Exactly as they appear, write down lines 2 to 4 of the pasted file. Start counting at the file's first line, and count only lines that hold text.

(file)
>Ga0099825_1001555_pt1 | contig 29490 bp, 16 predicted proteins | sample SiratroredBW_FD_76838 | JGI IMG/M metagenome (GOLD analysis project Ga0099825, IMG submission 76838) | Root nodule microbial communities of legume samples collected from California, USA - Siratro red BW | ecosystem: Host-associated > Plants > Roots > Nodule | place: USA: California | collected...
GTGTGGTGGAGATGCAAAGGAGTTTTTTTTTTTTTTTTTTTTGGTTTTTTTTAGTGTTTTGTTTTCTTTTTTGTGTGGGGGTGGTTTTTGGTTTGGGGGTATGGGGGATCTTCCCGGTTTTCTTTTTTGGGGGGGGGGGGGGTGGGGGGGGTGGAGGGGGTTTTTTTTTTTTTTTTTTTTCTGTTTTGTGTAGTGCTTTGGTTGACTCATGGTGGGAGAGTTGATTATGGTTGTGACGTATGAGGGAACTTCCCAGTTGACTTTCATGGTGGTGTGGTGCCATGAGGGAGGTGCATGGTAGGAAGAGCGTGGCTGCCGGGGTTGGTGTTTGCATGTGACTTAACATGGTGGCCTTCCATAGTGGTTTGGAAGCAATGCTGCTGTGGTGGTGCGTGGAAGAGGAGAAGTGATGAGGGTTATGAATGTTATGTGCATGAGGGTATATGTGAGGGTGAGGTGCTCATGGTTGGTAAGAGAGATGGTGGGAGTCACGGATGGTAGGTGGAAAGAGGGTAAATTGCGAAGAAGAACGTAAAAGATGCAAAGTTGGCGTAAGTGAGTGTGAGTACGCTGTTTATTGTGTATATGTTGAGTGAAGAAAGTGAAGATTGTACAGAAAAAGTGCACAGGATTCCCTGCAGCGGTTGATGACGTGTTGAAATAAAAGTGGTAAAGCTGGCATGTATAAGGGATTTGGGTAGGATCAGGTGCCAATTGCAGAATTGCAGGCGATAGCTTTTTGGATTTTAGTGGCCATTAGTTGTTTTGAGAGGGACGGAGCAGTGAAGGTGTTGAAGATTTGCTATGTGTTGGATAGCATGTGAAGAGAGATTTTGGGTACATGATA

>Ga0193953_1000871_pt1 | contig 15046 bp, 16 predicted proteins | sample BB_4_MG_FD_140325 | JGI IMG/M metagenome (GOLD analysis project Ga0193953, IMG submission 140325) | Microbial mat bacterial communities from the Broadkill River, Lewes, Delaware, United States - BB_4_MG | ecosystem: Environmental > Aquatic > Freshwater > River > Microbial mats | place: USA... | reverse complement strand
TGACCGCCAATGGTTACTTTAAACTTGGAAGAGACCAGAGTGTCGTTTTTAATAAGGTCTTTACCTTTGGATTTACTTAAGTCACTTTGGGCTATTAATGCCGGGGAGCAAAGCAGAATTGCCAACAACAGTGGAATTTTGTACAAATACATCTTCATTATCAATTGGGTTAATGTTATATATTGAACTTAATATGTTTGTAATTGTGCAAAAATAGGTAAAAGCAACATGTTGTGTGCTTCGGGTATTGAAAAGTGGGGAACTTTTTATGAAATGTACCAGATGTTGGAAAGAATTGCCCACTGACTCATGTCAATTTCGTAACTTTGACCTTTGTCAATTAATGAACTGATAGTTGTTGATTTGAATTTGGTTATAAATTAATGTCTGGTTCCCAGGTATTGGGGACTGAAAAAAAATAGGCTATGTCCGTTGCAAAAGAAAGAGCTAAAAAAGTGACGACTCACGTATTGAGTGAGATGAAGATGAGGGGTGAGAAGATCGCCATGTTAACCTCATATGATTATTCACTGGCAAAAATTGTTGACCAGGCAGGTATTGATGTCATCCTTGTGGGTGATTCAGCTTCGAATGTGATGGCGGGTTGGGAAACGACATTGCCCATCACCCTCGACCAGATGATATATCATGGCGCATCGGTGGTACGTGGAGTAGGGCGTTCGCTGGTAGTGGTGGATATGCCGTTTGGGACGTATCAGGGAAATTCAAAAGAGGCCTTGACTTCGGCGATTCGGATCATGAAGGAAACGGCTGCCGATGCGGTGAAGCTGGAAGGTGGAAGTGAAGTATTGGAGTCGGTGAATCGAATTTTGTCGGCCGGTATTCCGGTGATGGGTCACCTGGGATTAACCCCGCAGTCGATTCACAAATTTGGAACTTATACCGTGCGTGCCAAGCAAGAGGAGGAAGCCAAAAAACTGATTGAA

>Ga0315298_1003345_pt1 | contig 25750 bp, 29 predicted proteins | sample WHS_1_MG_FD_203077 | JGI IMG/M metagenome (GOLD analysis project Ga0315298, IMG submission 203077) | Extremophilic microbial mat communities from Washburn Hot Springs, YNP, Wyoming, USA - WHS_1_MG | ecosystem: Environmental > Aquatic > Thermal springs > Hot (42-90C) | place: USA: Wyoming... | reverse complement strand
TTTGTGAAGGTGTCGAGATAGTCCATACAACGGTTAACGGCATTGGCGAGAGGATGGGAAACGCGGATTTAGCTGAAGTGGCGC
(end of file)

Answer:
GTGTGGTGGAGATGCAAAGGAGTTTTTTTTTTTTTTTTTTTTGGTTTTTTTTAGTGTTTTGTTTTCTTTTTTGTGTGGGGGTGGTTTTTGGTTTGGGGGTATGGGGGATCTTCCCGGTTTTCTTTTTTGGGGGGGGGGGGGGTGGGGGGGGTGGAGGGGGTTTTTTTTTTTTTTTTTTTTCTGTTTTGTGTAGTGCTTTGGTTGACTCATGGTGGGAGAGTTGATTATGGTTGTGACGTATGAGGGAACTTCCCAGTTGACTTTCATGGTGGTGTGGTGCCATGAGGGAGGTGCATGGTAGGAAGAGCGTGGCTGCCGGGGTTGGTGTTTGCATGTGACTTAACATGGTGGCCTTCCATAGTGGTTTGGAAGCAATGCTGCTGTGGTGGTGCGTGGAAGAGGAGAAGTGATGAGGGTTATGAATGTTATGTGCATGAGGGTATATGTGAGGGTGAGGTGCTCATGGTTGGTAAGAGAGATGGTGGGAGTCACGGATGGTAGGTGGAAAGAGGGTAAATTGCGAAGAAGAACGTAAAAGATGCAAAGTTGGCGTAAGTGAGTGTGAGTACGCTGTTTATTGTGTATATGTTGAGTGAAGAAAGTGAAGATTGTACAGAAAAAGTGCACAGGATTCCCTGCAGCGGTTGATGACGTGTTGAAATAAAAGTGGTAAAGCTGGCATGTATAAGGGATTTGGGTAGGATCAGGTGCCAATTGCAGAATTGCAGGCGATAGCTTTTTGGATTTTAGTGGCCATTAGTTGTTTTGAGAGGGACGGAGCAGTGAAGGTGTTGAAGATTTGCTATGTGTTGGATAGCATGTGAAGAGAGATTTTGGGTACATGATA

>Ga0193953_1000871_pt1 | contig 15046 bp, 16 predicted proteins | sample BB_4_MG_FD_140325 | JGI IMG/M metagenome (GOLD analysis project Ga0193953, IMG submission 140325) | Microbial mat bacterial communities from the Broadkill River, Lewes, Delaware, United States - BB_4_MG | ecosystem: Environmental > Aquatic > Freshwater > River > Microbial mats | place: USA... | reverse complement strand
TGACCGCCAATGGTTACTTTAAACTTGGAAGAGACCAGAGTGTCGTTTTTAATAAGGTCTTTACCTTTGGATTTACTTAAGTCACTTTGGGCTATTAATGCCGGGGAGCAAAGCAGAATTGCCAACAACAGTGGAATTTTGTACAAATACATCTTCATTATCAATTGGGTTAATGTTATATATTGAACTTAATATGTTTGTAATTGTGCAAAAATAGGTAAAAGCAACATGTTGTGTGCTTCGGGTATTGAAAAGTGGGGAACTTTTTATGAAATGTACCAGATGTTGGAAAGAATTGCCCACTGACTCATGTCAATTTCGTAACTTTGACCTTTGTCAATTAATGAACTGATAGTTGTTGATTTGAATTTGGTTATAAATTAATGTCTGGTTCCCAGGTATTGGGGACTGAAAAAAAATAGGCTATGTCCGTTGCAAAAGAAAGAGCTAAAAAAGTGACGACTCACGTATTGAGTGAGATGAAGATGAGGGGTGAGAAGATCGCCATGTTAACCTCATATGATTATTCACTGGCAAAAATTGTTGACCAGGCAGGTATTGATGTCATCCTTGTGGGTGATTCAGCTTCGAATGTGATGGCGGGTTGGGAAACGACATTGCCCATCACCCTCGACCAGATGATATATCATGGCGCATCGGTGGTACGTGGAGTAGGGCGTTCGCTGGTAGTGGTGGATATGCCGTTTGGGACGTATCAGGGAAATTCAAAAGAGGCCTTGACTTCGGCGATTCGGATCATGAAGGAAACGGCTGCCGATGCGGTGAAGCTGGAAGGTGGAAGTGAAGTATTGGAGTCGGTGAATCGAATTTTGTCGGCCGGTATTCCGGTGATGGGTCACCTGGGATTAACCCCGCAGTCGATTCACAAATTTGGAACTTATACCGTGCGTGCCAAGCAAGAGGAGGAAGCCAAAAAACTGATTGAA